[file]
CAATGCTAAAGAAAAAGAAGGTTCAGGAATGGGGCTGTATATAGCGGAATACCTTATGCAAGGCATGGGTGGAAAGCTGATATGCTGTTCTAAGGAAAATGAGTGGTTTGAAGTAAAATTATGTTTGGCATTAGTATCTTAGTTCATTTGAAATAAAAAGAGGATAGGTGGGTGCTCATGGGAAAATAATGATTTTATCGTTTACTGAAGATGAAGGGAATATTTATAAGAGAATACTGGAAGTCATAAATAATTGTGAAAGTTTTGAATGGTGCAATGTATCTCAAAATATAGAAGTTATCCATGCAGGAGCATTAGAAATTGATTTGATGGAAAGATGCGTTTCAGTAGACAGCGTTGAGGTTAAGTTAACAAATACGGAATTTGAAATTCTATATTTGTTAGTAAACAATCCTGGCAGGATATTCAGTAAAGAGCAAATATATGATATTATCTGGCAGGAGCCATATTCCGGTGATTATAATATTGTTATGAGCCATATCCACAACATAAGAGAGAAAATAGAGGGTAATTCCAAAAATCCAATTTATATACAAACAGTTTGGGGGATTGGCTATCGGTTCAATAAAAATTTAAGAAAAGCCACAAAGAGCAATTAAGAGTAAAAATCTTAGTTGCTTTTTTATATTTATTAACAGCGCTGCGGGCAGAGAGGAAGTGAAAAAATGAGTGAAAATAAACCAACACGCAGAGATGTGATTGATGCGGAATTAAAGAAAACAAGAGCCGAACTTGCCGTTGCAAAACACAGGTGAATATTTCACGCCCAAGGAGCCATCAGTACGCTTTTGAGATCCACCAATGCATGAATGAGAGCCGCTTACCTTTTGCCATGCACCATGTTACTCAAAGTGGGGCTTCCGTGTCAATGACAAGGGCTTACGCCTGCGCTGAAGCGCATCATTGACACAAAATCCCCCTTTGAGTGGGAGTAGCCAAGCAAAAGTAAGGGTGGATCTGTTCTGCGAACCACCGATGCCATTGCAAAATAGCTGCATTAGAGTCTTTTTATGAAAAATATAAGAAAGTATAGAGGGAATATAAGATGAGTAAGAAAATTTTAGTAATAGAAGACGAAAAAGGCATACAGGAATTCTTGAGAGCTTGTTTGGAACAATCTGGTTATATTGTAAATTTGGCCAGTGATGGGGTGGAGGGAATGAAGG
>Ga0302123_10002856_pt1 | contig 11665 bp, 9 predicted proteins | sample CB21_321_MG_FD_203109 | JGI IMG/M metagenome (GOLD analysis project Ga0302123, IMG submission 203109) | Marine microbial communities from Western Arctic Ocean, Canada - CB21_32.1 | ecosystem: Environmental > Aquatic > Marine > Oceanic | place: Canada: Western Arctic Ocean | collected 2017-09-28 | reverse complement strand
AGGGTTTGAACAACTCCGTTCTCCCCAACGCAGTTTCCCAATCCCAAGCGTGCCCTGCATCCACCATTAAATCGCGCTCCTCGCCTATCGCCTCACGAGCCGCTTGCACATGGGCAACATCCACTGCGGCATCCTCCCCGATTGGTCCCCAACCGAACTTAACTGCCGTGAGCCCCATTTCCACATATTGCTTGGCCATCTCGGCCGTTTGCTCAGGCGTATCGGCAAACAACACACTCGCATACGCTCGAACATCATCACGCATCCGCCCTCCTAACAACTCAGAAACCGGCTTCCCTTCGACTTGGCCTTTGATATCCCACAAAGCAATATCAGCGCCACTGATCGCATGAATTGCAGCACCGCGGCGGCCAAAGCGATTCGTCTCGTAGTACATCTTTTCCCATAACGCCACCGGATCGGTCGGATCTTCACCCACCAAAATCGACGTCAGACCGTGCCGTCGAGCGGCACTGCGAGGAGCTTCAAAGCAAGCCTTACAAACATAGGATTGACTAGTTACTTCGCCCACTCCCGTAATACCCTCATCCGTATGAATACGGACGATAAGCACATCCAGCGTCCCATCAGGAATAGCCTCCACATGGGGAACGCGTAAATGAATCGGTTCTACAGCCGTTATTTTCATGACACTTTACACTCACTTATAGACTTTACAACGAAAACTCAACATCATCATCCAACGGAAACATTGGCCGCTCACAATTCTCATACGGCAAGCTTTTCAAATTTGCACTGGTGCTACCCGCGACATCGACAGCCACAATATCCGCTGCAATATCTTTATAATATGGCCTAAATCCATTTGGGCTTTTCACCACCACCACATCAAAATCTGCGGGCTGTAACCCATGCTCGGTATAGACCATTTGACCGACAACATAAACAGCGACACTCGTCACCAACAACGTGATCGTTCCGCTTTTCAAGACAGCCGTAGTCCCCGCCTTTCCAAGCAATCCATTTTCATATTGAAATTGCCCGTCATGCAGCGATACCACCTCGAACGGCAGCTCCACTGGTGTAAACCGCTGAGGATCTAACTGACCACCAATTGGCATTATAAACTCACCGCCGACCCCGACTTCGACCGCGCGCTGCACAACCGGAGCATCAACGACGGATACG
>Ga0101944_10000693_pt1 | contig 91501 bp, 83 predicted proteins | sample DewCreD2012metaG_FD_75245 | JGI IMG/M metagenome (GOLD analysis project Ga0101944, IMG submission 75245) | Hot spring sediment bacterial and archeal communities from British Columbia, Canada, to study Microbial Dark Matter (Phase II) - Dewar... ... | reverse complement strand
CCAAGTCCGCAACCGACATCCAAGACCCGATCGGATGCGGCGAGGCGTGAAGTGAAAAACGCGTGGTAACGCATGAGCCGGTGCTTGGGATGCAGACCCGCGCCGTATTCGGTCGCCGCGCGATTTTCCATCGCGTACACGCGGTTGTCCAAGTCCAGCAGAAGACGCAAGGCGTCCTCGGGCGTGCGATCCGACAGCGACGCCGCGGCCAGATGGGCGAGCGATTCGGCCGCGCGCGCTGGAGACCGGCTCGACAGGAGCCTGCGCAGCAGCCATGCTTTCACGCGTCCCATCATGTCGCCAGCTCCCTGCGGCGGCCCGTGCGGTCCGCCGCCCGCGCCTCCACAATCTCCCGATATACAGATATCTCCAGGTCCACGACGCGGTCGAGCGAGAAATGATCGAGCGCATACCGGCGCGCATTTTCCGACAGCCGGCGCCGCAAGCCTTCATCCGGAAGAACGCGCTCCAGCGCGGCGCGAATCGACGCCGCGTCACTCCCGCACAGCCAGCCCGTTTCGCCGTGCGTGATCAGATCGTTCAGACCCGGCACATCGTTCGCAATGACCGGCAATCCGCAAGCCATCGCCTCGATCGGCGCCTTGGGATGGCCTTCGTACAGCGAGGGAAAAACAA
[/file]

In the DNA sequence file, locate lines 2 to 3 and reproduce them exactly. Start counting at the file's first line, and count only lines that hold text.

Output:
>Ga0302123_10002856_pt1 | contig 11665 bp, 9 predicted proteins | sample CB21_321_MG_FD_203109 | JGI IMG/M metagenome (GOLD analysis project Ga0302123, IMG submission 203109) | Marine microbial communities from Western Arctic Ocean, Canada - CB21_32.1 | ecosystem: Environmental > Aquatic > Marine > Oceanic | place: Canada: Western Arctic Ocean | collected 2017-09-28 | reverse complement strand
AGGGTTTGAACAACTCCGTTCTCCCCAACGCAGTTTCCCAATCCCAAGCGTGCCCTGCATCCACCATTAAATCGCGCTCCTCGCCTATCGCCTCACGAGCCGCTTGCACATGGGCAACATCCACTGCGGCATCCTCCCCGATTGGTCCCCAACCGAACTTAACTGCCGTGAGCCCCATTTCCACATATTGCTTGGCCATCTCGGCCGTTTGCTCAGGCGTATCGGCAAACAACACACTCGCATACGCTCGAACATCATCACGCATCCGCCCTCCTAACAACTCAGAAACCGGCTTCCCTTCGACTTGGCCTTTGATATCCCACAAAGCAATATCAGCGCCACTGATCGCATGAATTGCAGCACCGCGGCGGCCAAAGCGATTCGTCTCGTAGTACATCTTTTCCCATAACGCCACCGGATCGGTCGGATCTTCACCCACCAAAATCGACGTCAGACCGTGCCGTCGAGCGGCACTGCGAGGAGCTTCAAAGCAAGCCTTACAAACATAGGATTGACTAGTTACTTCGCCCACTCCCGTAATACCCTCATCCGTATGAATACGGACGATAAGCACATCCAGCGTCCCATCAGGAATAGCCTCCACATGGGGAACGCGTAAATGAATCGGTTCTACAGCCGTTATTTTCATGACACTTTACACTCACTTATAGACTTTACAACGAAAACTCAACATCATCATCCAACGGAAACATTGGCCGCTCACAATTCTCATACGGCAAGCTTTTCAAATTTGCACTGGTGCTACCCGCGACATCGACAGCCACAATATCCGCTGCAATATCTTTATAATATGGCCTAAATCCATTTGGGCTTTTCACCACCACCACATCAAAATCTGCGGGCTGTAACCCATGCTCGGTATAGACCATTTGACCGACAACATAAACAGCGACACTCGTCACCAACAACGTGATCGTTCCGCTTTTCAAGACAGCCGTAGTCCCCGCCTTTCCAAGCAATCCATTTTCATATTGAAATTGCCCGTCATGCAGCGATACCACCTCGAACGGCAGCTCCACTGGTGTAAACCGCTGAGGATCTAACTGACCACCAATTGGCATTATAAACTCACCGCCGACCCCGACTTCGACCGCGCGCTGCACAACCGGAGCATCAACGACGGATACG